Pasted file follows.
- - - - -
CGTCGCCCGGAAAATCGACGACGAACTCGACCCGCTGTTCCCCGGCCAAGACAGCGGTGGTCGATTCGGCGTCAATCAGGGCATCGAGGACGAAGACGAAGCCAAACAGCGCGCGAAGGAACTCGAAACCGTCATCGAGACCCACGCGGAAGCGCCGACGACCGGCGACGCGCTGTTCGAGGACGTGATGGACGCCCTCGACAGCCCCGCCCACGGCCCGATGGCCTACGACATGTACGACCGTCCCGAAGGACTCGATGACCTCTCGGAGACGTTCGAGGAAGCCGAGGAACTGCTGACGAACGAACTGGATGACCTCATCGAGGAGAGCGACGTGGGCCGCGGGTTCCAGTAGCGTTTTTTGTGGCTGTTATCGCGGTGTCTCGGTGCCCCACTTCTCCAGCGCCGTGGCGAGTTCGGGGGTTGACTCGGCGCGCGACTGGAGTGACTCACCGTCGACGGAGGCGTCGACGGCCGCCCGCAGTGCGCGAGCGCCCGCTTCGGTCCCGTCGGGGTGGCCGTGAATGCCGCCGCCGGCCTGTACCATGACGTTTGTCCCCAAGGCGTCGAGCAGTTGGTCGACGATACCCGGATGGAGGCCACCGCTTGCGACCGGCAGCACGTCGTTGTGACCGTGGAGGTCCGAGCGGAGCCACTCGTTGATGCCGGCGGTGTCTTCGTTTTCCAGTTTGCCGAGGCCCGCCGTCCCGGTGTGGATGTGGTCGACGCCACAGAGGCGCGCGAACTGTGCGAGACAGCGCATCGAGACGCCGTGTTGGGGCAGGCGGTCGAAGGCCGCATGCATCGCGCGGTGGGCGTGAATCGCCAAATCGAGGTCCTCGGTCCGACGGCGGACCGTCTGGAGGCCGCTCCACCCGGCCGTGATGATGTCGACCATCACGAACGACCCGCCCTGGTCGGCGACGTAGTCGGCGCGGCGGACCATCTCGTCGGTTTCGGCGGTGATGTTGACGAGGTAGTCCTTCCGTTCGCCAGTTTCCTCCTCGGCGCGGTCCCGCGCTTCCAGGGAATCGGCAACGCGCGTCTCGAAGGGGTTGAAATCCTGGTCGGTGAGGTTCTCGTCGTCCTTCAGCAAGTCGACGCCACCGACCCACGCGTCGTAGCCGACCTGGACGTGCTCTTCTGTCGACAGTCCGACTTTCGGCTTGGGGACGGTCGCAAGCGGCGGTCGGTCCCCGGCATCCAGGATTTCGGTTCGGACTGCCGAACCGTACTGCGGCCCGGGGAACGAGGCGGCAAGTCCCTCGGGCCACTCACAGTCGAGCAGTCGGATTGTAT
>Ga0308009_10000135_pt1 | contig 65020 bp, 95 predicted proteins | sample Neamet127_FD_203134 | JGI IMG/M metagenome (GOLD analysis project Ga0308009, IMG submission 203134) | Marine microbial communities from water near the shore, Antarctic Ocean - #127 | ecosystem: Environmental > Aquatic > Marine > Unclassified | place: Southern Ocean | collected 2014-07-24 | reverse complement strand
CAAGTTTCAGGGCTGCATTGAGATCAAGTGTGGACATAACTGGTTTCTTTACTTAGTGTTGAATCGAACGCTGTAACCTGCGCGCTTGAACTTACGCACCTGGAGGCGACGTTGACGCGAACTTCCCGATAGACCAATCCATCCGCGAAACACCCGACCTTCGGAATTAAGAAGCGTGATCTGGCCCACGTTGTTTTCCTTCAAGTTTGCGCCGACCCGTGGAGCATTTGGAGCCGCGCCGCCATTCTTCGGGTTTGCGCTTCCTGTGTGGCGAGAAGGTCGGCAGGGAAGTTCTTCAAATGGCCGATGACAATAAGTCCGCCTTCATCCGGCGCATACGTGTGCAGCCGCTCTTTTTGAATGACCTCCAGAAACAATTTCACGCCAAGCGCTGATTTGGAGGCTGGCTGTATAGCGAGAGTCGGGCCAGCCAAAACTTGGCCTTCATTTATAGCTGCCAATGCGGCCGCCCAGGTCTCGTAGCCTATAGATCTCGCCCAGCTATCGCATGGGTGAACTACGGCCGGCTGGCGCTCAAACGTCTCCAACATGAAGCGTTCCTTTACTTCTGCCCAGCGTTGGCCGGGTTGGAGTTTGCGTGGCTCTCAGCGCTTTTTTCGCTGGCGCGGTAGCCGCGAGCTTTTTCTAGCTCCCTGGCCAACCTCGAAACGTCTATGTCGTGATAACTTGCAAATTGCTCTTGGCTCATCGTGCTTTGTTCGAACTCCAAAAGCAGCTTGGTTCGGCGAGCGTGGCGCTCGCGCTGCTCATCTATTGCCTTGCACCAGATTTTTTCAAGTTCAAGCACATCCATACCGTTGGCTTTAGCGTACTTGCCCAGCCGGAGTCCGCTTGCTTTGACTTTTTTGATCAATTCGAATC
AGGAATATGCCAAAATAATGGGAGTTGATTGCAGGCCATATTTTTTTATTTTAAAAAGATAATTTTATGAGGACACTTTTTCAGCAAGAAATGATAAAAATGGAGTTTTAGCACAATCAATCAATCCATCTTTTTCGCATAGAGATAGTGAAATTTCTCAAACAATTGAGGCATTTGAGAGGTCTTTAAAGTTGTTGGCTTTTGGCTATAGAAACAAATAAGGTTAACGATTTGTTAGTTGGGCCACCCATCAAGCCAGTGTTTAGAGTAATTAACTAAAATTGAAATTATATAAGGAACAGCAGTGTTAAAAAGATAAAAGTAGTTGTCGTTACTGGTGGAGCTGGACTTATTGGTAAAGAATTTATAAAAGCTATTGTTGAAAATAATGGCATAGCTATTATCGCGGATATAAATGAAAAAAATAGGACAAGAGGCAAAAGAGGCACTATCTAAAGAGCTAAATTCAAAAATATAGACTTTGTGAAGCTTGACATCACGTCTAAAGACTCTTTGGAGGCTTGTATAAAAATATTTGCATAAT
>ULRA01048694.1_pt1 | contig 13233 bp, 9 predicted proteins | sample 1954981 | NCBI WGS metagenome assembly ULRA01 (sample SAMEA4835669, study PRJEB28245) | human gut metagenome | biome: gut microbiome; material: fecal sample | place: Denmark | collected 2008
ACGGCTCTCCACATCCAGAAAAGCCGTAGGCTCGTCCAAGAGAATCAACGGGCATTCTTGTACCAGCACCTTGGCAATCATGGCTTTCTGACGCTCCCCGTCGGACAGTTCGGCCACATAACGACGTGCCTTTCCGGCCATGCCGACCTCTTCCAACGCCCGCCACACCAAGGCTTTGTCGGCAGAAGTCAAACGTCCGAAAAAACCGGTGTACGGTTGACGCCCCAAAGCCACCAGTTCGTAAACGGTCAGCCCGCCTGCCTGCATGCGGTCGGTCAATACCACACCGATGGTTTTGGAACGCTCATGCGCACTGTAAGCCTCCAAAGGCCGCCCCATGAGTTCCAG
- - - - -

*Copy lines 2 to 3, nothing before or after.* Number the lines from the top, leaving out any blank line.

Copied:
>Ga0308009_10000135_pt1 | contig 65020 bp, 95 predicted proteins | sample Neamet127_FD_203134 | JGI IMG/M metagenome (GOLD analysis project Ga0308009, IMG submission 203134) | Marine microbial communities from water near the shore, Antarctic Ocean - #127 | ecosystem: Environmental > Aquatic > Marine > Unclassified | place: Southern Ocean | collected 2014-07-24 | reverse complement strand
CAAGTTTCAGGGCTGCATTGAGATCAAGTGTGGACATAACTGGTTTCTTTACTTAGTGTTGAATCGAACGCTGTAACCTGCGCGCTTGAACTTACGCACCTGGAGGCGACGTTGACGCGAACTTCCCGATAGACCAATCCATCCGCGAAACACCCGACCTTCGGAATTAAGAAGCGTGATCTGGCCCACGTTGTTTTCCTTCAAGTTTGCGCCGACCCGTGGAGCATTTGGAGCCGCGCCGCCATTCTTCGGGTTTGCGCTTCCTGTGTGGCGAGAAGGTCGGCAGGGAAGTTCTTCAAATGGCCGATGACAATAAGTCCGCCTTCATCCGGCGCATACGTGTGCAGCCGCTCTTTTTGAATGACCTCCAGAAACAATTTCACGCCAAGCGCTGATTTGGAGGCTGGCTGTATAGCGAGAGTCGGGCCAGCCAAAACTTGGCCTTCATTTATAGCTGCCAATGCGGCCGCCCAGGTCTCGTAGCCTATAGATCTCGCCCAGCTATCGCATGGGTGAACTACGGCCGGCTGGCGCTCAAACGTCTCCAACATGAAGCGTTCCTTTACTTCTGCCCAGCGTTGGCCGGGTTGGAGTTTGCGTGGCTCTCAGCGCTTTTTTCGCTGGCGCGGTAGCCGCGAGCTTTTTCTAGCTCCCTGGCCAACCTCGAAACGTCTATGTCGTGATAACTTGCAAATTGCTCTTGGCTCATCGTGCTTTGTTCGAACTCCAAAAGCAGCTTGGTTCGGCGAGCGTGGCGCTCGCGCTGCTCATCTATTGCCTTGCACCAGATTTTTTCAAGTTCAAGCACATCCATACCGTTGGCTTTAGCGTACTTGCCCAGCCGGAGTCCGCTTGCTTTGACTTTTTTGATCAATTCGAATC